After the extension was fully welded I cleaned it up using a flapper wheel and lighter stainless steel wire wheel on the grinder to prep it for paint. I sprayed it with parkers duck boat primer, then coated over it with herculiner to try and match the truck bed like coating this thing was originally painted with. I then painted over the herculiner with flat rattle can camo paint and used some stencils a friend had from painting his boat to try and match the original camo pattern as best I could. It's not spot on but close enough for and turned out pretty well I think.
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IMG_1670.JPG
IMG_1669.JPG

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handyandy
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transom extension and trailer bunk redo

Post by handyandy »

After the paint cured and I think after it gets faded some and dirt on it, it will match the old paint on the boat pretty well. But once it cured I proceeded to mount the jack plate back on, then bolted the engine back up. I used some welding vise grip clamps to hold the jack plate in place centered on the transom to drill the holes. I used some silicon to seal up the bolt holes going through the transom. Used the engine hoist and got help from a friend to get the motor hung on the jack plate.
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motor on the stand
motor on the stand
mounted up
mounted up
IMG_1681.JPG

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handyandy
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transom extension and trailer bunk redo

Post by handyandy »

So for the people that are curious why I made the swap when I had/ still have the old engine that ran fine. It's kind of like when your chevy guy and your driving a ford cause you got a good deal on it. Even if the ford truck is fine you still want a chevy and end up buying a chevy once you find a deal on one. I'm a omc guy and the 56ci omc triple two strokes were and still are arguably one of the best outboards in this size range. They just run faster than any other outboard in this size range with a jet. At some point I'll probably pull the reeds and clean up the reed cage and put chris carson reeds in and maybe shave the head down some. Going to run it as it for now though. For now I still have the merc sitting in my garage debating if I want to hang on to it or sell it. Don't know why I wanna hang on to it but I kind of want to as it's one of the better engines merc made. Only better engine merc made in this size range was the 1998 and later two strokes that were 59ci vs mine that is around 52ci. I'm biased and don't consider any four stroke superior to these two strokes in these mid range outboards. The four strokes are much better than they use to be but when mercury has to cut down the new stainless impellers in the 60/40 jets so the four stroke can turn them better that says something, when the two strokes turned them just fine. Something about triple two strokes just work well and I'm partial to two strokes and have a hard time letting go of good engines even if I'm not using them. I'll probably clean it up maybe touch the paint up and sell it once I get tired of up taking up space. Haven't had a chance to run the boat yet with the omc as I just got it bolted up and set the height last night. I will post up results once I have them.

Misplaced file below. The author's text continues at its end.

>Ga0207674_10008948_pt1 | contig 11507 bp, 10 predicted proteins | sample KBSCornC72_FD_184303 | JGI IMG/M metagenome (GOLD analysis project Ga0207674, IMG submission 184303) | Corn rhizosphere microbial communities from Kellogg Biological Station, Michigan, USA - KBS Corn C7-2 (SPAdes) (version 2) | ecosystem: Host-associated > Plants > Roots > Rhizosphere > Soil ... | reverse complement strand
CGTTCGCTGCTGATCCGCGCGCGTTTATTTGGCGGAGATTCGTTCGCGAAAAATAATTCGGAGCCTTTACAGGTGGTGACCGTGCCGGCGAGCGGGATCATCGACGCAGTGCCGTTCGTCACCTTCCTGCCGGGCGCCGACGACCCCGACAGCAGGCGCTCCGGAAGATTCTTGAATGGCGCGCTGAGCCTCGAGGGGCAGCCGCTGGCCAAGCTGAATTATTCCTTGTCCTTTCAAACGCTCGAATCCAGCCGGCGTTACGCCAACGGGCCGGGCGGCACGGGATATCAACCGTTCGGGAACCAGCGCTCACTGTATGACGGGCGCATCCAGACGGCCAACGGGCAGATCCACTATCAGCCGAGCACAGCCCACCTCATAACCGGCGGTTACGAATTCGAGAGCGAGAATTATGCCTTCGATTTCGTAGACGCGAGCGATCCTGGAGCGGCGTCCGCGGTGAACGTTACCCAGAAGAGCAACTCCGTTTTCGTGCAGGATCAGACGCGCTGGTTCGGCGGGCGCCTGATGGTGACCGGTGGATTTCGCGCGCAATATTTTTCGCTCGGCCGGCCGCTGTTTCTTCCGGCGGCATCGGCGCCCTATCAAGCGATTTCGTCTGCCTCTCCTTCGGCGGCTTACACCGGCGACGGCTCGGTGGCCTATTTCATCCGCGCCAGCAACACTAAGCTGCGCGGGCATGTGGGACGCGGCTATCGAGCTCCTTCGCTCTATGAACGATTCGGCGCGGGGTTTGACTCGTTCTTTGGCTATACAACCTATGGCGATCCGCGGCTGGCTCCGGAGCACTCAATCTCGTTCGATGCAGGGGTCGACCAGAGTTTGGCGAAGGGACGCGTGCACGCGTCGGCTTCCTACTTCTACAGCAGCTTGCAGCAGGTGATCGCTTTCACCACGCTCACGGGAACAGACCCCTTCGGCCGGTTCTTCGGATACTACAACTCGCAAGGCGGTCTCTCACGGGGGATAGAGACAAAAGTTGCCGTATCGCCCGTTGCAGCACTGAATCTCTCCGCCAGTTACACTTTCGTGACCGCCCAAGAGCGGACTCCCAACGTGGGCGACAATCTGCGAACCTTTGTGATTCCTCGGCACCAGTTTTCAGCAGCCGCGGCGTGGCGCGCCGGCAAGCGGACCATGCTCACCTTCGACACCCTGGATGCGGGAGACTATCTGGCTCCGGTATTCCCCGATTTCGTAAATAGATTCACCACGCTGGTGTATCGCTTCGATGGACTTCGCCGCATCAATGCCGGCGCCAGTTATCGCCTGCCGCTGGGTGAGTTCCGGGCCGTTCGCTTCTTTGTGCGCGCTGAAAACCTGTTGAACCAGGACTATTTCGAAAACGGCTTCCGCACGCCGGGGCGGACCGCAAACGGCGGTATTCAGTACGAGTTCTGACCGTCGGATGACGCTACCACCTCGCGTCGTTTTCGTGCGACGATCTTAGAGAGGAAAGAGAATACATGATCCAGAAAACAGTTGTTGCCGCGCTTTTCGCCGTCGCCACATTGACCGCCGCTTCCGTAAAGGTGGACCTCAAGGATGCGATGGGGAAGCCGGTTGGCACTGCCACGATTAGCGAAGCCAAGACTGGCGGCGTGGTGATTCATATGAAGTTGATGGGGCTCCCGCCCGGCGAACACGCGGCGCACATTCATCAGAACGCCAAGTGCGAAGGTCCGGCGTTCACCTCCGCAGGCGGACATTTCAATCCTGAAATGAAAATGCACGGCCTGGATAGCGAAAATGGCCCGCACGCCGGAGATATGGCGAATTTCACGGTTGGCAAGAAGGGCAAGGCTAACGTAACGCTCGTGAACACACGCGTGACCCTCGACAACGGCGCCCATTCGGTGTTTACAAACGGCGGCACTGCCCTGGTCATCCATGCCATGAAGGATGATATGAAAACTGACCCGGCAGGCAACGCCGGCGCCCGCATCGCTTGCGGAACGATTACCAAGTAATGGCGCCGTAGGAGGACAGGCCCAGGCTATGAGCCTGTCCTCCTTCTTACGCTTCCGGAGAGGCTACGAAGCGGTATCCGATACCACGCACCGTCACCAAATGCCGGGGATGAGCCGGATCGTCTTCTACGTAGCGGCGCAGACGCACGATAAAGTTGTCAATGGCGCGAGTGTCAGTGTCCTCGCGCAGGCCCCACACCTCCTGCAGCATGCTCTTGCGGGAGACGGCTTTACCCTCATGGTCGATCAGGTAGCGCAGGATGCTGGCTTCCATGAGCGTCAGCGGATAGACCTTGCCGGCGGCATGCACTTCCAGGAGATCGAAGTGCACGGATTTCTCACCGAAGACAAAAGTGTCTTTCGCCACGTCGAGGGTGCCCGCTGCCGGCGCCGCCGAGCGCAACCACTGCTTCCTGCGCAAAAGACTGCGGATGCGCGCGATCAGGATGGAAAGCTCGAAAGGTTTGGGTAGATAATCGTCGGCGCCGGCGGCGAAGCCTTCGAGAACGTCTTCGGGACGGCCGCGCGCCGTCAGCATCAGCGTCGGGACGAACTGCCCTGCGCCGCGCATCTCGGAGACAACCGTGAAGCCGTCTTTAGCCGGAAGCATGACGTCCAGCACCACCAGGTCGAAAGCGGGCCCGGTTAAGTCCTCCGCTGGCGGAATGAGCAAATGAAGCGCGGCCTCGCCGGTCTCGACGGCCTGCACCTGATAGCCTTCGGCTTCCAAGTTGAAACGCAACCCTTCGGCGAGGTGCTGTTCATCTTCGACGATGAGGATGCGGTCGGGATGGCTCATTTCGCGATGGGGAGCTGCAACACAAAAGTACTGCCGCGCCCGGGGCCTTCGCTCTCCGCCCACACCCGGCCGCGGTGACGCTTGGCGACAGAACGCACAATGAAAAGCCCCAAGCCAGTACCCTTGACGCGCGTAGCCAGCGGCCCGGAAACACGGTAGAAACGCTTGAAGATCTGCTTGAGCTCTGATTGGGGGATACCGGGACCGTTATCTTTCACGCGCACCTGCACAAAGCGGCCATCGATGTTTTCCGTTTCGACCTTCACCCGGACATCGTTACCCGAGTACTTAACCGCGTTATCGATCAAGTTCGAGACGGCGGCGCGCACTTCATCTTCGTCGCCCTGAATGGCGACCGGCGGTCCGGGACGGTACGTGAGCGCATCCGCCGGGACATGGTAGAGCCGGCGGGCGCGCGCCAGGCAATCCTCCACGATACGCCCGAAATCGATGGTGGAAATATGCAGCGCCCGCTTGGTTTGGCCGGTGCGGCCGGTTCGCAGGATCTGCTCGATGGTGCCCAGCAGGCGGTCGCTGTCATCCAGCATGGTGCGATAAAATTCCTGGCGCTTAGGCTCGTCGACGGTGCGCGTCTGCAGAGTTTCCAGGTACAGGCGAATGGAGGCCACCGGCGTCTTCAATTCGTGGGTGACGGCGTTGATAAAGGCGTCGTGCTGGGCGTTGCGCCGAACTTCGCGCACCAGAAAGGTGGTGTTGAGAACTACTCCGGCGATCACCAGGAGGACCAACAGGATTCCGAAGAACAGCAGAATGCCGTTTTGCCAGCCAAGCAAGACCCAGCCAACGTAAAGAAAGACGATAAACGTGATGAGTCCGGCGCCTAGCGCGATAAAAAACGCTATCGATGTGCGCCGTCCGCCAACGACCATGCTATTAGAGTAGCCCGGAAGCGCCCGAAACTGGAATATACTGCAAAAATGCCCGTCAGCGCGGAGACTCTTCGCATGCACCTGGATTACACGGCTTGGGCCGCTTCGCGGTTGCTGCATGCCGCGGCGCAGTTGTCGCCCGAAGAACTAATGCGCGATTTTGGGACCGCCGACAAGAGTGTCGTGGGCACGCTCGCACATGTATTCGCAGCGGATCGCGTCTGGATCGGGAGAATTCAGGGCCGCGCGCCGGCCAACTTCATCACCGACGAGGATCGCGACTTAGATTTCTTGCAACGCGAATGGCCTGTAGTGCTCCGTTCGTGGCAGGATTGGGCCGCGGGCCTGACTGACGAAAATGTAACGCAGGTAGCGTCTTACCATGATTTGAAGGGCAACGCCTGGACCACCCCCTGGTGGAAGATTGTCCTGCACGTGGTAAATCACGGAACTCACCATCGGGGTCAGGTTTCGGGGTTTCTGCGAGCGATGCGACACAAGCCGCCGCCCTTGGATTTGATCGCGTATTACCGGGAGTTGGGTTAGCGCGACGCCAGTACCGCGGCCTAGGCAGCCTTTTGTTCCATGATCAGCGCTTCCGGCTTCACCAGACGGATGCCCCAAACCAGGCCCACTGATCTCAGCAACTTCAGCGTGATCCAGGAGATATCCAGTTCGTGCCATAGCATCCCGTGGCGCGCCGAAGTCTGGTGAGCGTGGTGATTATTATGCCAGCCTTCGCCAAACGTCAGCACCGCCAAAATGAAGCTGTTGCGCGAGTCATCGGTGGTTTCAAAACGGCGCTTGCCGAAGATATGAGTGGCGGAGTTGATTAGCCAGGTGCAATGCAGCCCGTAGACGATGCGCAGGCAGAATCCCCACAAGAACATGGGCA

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handyandy
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transom extension and trailer bunk redo

Post by handyandy »

Also while doing this I swapped my trolling motor from the motorguide that took a dump on me to a minnkota powerdrive V2 55lb thrust I scored off the list for pretty cheap in like new shape. It has autopilot and the built in transducer I want to get the ipilot remote for it. Hopefully it will last longer than my motorguide did. I have a new garmin fish finder with down scan I still need to put in and will probably hook my old fish finder up to the minnkota's transducer and have one up front as well. This may not have been a huge project swapping a jet ski power plant in a jon boat but I thought it was a relevant one for anyone that may be considering swapping to a jet. As jet outboards need to run about 6" higher than their prop counterparts, and making a transom extension is something you would have to do. Unless you had a tall transom with a prop a put on a short shaft outboard jet engine. I went ahead and threw in the trailer redo as well since I was at thought maybe someone might like it.

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richg99
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transom extension and trailer bunk redo

Post by richg99 »

Wow...Lots of work and a well-told story. If anyone else is going to do something similar, you've given them a great plan to follow.

The only thing that I picked up was that you used "treated lumber" for your bunks. Treated lumber has been known to corrode the crap out of an aluminum hull.

You, though, may have avoided some of the issues by using the Trex between the treated and the hull itself. Only time will tell.

thanks for posting richg99

CedarRiverScooter
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transom extension and trailer bunk redo

Post by CedarRiverScooter »

Great job with the transom extension!

Maybe add center gussets down to the existing knee brace? Would be an easy rivet job.

lckstckn2smknbrls
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transom extension and trailer bunk redo

Post by lckstckn2smknbrls »

I too was concerned when you said your new bunks are pressure treated. The composite decking should work as a barrier in between the pressure treated wood and the aluminum hull. Just keep an eye on it.
1971 14' Ward's Sea King Jon Boat / 1983 Mariner 25HP